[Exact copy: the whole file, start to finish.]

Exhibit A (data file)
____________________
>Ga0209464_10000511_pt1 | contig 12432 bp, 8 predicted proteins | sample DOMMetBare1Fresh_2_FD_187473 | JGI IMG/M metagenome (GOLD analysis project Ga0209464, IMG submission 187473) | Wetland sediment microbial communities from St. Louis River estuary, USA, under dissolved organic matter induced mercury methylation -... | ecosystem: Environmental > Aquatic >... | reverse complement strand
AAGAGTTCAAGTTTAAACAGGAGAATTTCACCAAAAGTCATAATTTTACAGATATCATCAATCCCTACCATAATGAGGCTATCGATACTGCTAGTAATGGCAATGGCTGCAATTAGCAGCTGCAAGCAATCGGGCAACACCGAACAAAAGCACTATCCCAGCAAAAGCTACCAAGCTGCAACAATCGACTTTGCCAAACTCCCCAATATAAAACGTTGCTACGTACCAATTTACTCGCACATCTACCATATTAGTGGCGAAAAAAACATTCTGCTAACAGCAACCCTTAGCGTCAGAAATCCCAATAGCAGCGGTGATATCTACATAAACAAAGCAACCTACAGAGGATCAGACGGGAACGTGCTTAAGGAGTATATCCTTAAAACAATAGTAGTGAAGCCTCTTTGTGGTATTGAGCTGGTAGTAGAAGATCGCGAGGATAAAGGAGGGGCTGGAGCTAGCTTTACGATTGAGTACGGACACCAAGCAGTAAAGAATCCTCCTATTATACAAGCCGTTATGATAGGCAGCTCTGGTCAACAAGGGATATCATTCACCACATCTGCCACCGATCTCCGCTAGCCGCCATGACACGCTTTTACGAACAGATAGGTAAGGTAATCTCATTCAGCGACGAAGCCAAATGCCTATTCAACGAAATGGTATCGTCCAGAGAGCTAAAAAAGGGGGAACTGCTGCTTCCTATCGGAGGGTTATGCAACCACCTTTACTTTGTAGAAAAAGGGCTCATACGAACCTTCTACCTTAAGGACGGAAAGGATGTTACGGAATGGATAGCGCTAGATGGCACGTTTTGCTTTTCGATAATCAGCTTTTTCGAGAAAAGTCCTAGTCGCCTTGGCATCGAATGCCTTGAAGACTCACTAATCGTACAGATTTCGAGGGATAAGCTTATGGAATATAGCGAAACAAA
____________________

>Ga0209464_10000511_pt1 | contig 12432 bp, 8 predicted proteins | sample DOMMetBare1Fresh_2_FD_187473 | JGI IMG/M metagenome (GOLD analysis project Ga0209464, IMG submission 187473) | Wetland sediment microbial communities from St. Louis River estuary, USA, under dissolved organic matter induced mercury methylation -... | ecosystem: Environmental > Aquatic >... | reverse complement strand
AAGAGTTCAAGTTTAAACAGGAGAATTTCACCAAAAGTCATAATTTTACAGATATCATCAATCCCTACCATAATGAGGCTATCGATACTGCTAGTAATGGCAATGGCTGCAATTAGCAGCTGCAAGCAATCGGGCAACACCGAACAAAAGCACTATCCCAGCAAAAGCTACCAAGCTGCAACAATCGACTTTGCCAAACTCCCCAATATAAAACGTTGCTACGTACCAATTTACTCGCACATCTACCATATTAGTGGCGAAAAAAACATTCTGCTAACAGCAACCCTTAGCGTCAGAAATCCCAATAGCAGCGGTGATATCTACATAAACAAAGCAACCTACAGAGGATCAGACGGGAACGTGCTTAAGGAGTATATCCTTAAAACAATAGTAGTGAAGCCTCTTTGTGGTATTGAGCTGGTAGTAGAAGATCGCGAGGATAAAGGAGGGGCTGGAGCTAGCTTTACGATTGAGTACGGACACCAAGCAGTAAAGAATCCTCCTATTATACAAGCCGTTATGATAGGCAGCTCTGGTCAACAAGGGATATCATTCACCACATCTGCCACCGATCTCCGCTAGCCGCCATGACACGCTTTTACGAACAGATAGGTAAGGTAATCTCATTCAGCGACGAAGCCAAATGCCTATTCAACGAAATGGTATCGTCCAGAGAGCTAAAAAAGGGGGAACTGCTGCTTCCTATCGGAGGGTTATGCAACCACCTTTACTTTGTAGAAAAAGGGCTCATACGAACCTTCTACCTTAAGGACGGAAAGGATGTTACGGAATGGATAGCGCTAGATGGCACGTTTTGCTTTTCGATAATCAGCTTTTTCGAGAAAAGTCCTAGTCGCCTTGGCATCGAATGCCTTGAAGACTCACTAATCGTACAGATTTCGAGGGATAAGCTTATGGAATATAGCGAAACAAA